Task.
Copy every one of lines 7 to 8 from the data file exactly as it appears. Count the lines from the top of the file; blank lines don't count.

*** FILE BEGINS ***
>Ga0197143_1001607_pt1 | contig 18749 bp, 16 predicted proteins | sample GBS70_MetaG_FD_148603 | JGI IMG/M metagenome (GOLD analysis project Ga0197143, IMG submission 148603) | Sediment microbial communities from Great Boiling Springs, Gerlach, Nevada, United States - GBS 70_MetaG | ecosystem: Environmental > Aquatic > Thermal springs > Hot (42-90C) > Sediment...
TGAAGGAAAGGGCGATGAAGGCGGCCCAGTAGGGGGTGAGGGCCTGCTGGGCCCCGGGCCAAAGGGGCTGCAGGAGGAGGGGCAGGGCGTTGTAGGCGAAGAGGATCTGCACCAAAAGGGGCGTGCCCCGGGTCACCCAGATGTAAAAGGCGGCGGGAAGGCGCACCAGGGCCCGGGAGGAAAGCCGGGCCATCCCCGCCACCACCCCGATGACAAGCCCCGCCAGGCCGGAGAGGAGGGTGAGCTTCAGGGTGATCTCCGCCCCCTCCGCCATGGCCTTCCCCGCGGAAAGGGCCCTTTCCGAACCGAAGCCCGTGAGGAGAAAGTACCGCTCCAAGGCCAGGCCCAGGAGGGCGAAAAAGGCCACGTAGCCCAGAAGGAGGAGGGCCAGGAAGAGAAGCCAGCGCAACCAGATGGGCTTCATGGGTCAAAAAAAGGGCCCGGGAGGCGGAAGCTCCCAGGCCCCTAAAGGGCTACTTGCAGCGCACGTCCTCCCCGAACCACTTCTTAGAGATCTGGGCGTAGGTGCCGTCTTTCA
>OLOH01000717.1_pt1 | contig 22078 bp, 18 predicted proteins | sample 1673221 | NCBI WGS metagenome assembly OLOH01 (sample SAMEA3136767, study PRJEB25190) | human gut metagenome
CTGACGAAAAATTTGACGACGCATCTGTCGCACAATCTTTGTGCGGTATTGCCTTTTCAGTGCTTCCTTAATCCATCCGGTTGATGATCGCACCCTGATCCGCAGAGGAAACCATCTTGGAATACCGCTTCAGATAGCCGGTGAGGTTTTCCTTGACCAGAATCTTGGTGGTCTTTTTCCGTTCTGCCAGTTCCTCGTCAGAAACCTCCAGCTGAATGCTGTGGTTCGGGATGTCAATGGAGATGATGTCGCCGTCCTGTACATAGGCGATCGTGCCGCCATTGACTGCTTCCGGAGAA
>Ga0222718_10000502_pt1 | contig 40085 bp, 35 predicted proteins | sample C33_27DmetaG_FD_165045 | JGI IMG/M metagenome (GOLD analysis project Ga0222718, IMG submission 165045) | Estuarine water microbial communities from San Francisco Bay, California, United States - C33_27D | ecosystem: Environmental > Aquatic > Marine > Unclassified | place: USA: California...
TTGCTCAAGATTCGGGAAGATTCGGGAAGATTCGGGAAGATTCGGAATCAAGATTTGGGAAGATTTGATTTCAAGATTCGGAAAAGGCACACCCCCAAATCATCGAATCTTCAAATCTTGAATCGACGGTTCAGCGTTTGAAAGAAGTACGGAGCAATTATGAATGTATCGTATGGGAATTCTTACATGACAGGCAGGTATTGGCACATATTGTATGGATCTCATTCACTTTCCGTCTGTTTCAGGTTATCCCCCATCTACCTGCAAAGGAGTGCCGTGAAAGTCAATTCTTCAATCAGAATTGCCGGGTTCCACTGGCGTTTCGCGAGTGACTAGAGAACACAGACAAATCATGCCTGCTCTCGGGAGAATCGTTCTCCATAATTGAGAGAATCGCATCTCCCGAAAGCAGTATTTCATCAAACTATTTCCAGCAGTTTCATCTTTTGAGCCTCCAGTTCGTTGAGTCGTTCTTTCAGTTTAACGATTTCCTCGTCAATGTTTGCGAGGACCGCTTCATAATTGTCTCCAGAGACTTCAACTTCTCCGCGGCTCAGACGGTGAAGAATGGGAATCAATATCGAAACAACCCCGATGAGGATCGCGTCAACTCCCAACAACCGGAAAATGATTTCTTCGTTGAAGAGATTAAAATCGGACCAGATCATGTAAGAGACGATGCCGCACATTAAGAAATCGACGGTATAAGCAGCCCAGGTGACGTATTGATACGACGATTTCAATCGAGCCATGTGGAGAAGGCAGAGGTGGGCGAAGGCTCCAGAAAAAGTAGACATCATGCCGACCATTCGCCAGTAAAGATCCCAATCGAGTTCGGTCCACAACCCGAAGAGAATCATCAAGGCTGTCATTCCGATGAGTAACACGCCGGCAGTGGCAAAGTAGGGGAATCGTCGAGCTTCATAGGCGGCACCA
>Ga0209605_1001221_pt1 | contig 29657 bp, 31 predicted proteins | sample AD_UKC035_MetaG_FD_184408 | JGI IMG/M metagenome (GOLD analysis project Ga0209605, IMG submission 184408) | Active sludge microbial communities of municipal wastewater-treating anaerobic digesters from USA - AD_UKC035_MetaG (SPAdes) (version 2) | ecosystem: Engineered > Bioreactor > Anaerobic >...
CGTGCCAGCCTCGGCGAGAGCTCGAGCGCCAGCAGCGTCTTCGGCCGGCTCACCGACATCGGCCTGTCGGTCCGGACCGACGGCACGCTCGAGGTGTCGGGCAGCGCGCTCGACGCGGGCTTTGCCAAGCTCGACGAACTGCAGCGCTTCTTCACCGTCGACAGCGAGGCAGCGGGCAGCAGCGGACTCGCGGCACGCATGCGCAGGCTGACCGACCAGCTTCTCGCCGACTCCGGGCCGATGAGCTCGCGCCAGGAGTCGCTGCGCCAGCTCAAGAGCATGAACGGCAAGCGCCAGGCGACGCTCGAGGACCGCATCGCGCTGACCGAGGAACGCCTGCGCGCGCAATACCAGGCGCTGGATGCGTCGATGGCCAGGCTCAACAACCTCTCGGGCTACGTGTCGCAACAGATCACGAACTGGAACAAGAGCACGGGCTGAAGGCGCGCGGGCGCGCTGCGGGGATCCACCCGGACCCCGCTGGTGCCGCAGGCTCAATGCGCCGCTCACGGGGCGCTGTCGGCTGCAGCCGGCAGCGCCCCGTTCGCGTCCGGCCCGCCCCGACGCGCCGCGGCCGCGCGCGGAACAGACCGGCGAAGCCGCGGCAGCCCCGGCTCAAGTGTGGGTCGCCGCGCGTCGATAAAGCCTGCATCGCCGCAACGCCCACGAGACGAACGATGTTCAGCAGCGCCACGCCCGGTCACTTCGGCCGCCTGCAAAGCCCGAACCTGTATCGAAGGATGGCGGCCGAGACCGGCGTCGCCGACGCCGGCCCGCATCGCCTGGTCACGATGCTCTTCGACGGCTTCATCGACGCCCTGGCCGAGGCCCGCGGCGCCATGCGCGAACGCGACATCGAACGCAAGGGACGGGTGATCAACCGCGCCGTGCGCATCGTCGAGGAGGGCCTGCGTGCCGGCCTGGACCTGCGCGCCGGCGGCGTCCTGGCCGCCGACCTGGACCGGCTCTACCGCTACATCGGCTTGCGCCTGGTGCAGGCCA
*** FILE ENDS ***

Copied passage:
>Ga0209605_1001221_pt1 | contig 29657 bp, 31 predicted proteins | sample AD_UKC035_MetaG_FD_184408 | JGI IMG/M metagenome (GOLD analysis project Ga0209605, IMG submission 184408) | Active sludge microbial communities of municipal wastewater-treating anaerobic digesters from USA - AD_UKC035_MetaG (SPAdes) (version 2) | ecosystem: Engineered > Bioreactor > Anaerobic >...
CGTGCCAGCCTCGGCGAGAGCTCGAGCGCCAGCAGCGTCTTCGGCCGGCTCACCGACATCGGCCTGTCGGTCCGGACCGACGGCACGCTCGAGGTGTCGGGCAGCGCGCTCGACGCGGGCTTTGCCAAGCTCGACGAACTGCAGCGCTTCTTCACCGTCGACAGCGAGGCAGCGGGCAGCAGCGGACTCGCGGCACGCATGCGCAGGCTGACCGACCAGCTTCTCGCCGACTCCGGGCCGATGAGCTCGCGCCAGGAGTCGCTGCGCCAGCTCAAGAGCATGAACGGCAAGCGCCAGGCGACGCTCGAGGACCGCATCGCGCTGACCGAGGAACGCCTGCGCGCGCAATACCAGGCGCTGGATGCGTCGATGGCCAGGCTCAACAACCTCTCGGGCTACGTGTCGCAACAGATCACGAACTGGAACAAGAGCACGGGCTGAAGGCGCGCGGGCGCGCTGCGGGGATCCACCCGGACCCCGCTGGTGCCGCAGGCTCAATGCGCCGCTCACGGGGCGCTGTCGGCTGCAGCCGGCAGCGCCCCGTTCGCGTCCGGCCCGCCCCGACGCGCCGCGGCCGCGCGCGGAACAGACCGGCGAAGCCGCGGCAGCCCCGGCTCAAGTGTGGGTCGCCGCGCGTCGATAAAGCCTGCATCGCCGCAACGCCCACGAGACGAACGATGTTCAGCAGCGCCACGCCCGGTCACTTCGGCCGCCTGCAAAGCCCGAACCTGTATCGAAGGATGGCGGCCGAGACCGGCGTCGCCGACGCCGGCCCGCATCGCCTGGTCACGATGCTCTTCGACGGCTTCATCGACGCCCTGGCCGAGGCCCGCGGCGCCATGCGCGAACGCGACATCGAACGCAAGGGACGGGTGATCAACCGCGCCGTGCGCATCGTCGAGGAGGGCCTGCGTGCCGGCCTGGACCTGCGCGCCGGCGGCGTCCTGGCCGCCGACCTGGACCGGCTCTACCGCTACATCGGCTTGCGCCTGGTGCAGGCCA